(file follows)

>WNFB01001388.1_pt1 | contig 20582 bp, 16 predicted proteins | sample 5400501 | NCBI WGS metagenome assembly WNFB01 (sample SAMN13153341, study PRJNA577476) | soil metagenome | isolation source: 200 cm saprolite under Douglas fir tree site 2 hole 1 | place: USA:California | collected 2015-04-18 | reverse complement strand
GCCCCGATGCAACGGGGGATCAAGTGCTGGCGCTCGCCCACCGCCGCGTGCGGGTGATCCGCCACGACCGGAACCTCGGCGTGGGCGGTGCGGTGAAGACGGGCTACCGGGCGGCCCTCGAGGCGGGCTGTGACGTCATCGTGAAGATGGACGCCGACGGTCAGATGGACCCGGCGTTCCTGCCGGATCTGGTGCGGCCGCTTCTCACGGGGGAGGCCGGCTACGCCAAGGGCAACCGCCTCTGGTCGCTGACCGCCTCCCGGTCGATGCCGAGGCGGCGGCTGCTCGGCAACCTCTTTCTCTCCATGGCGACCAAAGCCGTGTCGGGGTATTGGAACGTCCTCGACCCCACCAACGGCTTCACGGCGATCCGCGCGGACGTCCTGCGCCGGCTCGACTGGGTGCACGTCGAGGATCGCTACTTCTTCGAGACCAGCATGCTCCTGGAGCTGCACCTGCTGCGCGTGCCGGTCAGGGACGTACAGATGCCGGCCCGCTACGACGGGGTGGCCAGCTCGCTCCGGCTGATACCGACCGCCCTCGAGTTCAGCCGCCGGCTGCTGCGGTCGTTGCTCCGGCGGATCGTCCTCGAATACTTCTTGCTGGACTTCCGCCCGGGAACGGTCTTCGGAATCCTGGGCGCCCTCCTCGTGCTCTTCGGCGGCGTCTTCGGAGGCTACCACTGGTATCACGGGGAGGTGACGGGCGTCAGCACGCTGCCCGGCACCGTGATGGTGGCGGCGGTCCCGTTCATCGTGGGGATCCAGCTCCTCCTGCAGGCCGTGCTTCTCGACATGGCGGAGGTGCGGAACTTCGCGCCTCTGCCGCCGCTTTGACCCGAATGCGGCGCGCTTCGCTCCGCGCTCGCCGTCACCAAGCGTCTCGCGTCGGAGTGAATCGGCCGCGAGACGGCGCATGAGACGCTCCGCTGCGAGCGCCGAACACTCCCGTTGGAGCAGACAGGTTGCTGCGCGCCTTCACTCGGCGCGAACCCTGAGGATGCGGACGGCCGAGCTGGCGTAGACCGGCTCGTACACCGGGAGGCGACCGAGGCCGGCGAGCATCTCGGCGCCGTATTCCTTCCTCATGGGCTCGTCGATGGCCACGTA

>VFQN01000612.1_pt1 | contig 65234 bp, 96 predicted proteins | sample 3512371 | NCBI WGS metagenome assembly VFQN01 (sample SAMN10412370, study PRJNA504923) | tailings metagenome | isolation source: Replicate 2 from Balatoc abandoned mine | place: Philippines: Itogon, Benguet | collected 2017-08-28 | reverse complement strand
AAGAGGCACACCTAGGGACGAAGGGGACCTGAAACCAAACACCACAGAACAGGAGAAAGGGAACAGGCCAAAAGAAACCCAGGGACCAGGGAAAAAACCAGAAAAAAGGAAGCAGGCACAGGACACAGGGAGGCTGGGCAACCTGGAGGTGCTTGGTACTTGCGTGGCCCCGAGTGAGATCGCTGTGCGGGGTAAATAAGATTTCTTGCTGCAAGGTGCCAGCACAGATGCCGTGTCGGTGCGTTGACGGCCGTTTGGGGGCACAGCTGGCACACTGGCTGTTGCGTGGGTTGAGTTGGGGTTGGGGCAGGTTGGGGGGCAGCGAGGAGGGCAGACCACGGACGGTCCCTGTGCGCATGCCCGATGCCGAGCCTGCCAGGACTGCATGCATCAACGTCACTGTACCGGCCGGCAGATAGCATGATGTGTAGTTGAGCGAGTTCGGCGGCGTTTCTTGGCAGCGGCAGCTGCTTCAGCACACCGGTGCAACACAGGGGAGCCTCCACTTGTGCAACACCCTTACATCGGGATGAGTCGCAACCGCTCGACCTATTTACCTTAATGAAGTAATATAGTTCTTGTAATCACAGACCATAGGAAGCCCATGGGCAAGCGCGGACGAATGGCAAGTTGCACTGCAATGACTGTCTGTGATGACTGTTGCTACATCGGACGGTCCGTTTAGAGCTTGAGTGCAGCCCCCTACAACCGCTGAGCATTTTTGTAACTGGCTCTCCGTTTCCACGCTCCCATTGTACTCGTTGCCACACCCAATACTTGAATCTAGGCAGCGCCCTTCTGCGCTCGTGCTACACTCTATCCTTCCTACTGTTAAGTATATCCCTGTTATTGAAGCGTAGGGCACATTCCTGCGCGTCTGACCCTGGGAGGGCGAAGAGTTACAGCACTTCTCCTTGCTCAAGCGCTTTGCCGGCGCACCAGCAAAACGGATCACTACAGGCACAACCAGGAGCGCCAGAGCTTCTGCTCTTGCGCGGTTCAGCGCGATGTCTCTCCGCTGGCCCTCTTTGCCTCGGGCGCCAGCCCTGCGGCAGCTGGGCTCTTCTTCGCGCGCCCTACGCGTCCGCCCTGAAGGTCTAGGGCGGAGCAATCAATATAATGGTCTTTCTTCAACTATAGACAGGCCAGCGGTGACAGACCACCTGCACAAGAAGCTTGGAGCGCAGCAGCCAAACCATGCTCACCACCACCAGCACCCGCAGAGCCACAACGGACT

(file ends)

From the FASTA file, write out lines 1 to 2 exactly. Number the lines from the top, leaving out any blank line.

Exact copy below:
>WNFB01001388.1_pt1 | contig 20582 bp, 16 predicted proteins | sample 5400501 | NCBI WGS metagenome assembly WNFB01 (sample SAMN13153341, study PRJNA577476) | soil metagenome | isolation source: 200 cm saprolite under Douglas fir tree site 2 hole 1 | place: USA:California | collected 2015-04-18 | reverse complement strand
GCCCCGATGCAACGGGGGATCAAGTGCTGGCGCTCGCCCACCGCCGCGTGCGGGTGATCCGCCACGACCGGAACCTCGGCGTGGGCGGTGCGGTGAAGACGGGCTACCGGGCGGCCCTCGAGGCGGGCTGTGACGTCATCGTGAAGATGGACGCCGACGGTCAGATGGACCCGGCGTTCCTGCCGGATCTGGTGCGGCCGCTTCTCACGGGGGAGGCCGGCTACGCCAAGGGCAACCGCCTCTGGTCGCTGACCGCCTCCCGGTCGATGCCGAGGCGGCGGCTGCTCGGCAACCTCTTTCTCTCCATGGCGACCAAAGCCGTGTCGGGGTATTGGAACGTCCTCGACCCCACCAACGGCTTCACGGCGATCCGCGCGGACGTCCTGCGCCGGCTCGACTGGGTGCACGTCGAGGATCGCTACTTCTTCGAGACCAGCATGCTCCTGGAGCTGCACCTGCTGCGCGTGCCGGTCAGGGACGTACAGATGCCGGCCCGCTACGACGGGGTGGCCAGCTCGCTCCGGCTGATACCGACCGCCCTCGAGTTCAGCCGCCGGCTGCTGCGGTCGTTGCTCCGGCGGATCGTCCTCGAATACTTCTTGCTGGACTTCCGCCCGGGAACGGTCTTCGGAATCCTGGGCGCCCTCCTCGTGCTCTTCGGCGGCGTCTTCGGAGGCTACCACTGGTATCACGGGGAGGTGACGGGCGTCAGCACGCTGCCCGGCACCGTGATGGTGGCGGCGGTCCCGTTCATCGTGGGGATCCAGCTCCTCCTGCAGGCCGTGCTTCTCGACATGGCGGAGGTGCGGAACTTCGCGCCTCTGCCGCCGCTTTGACCCGAATGCGGCGCGCTTCGCTCCGCGCTCGCCGTCACCAAGCGTCTCGCGTCGGAGTGAATCGGCCGCGAGACGGCGCATGAGACGCTCCGCTGCGAGCGCCGAACACTCCCGTTGGAGCAGACAGGTTGCTGCGCGCCTTCACTCGGCGCGAACCCTGAGGATGCGGACGGCCGAGCTGGCGTAGACCGGCTCGTACACCGGGAGGCGACCGAGGCCGGCGAGCATCTCGGCGCCGTATTCCTTCCTCATGGGCTCGTCGATGGCCACGTA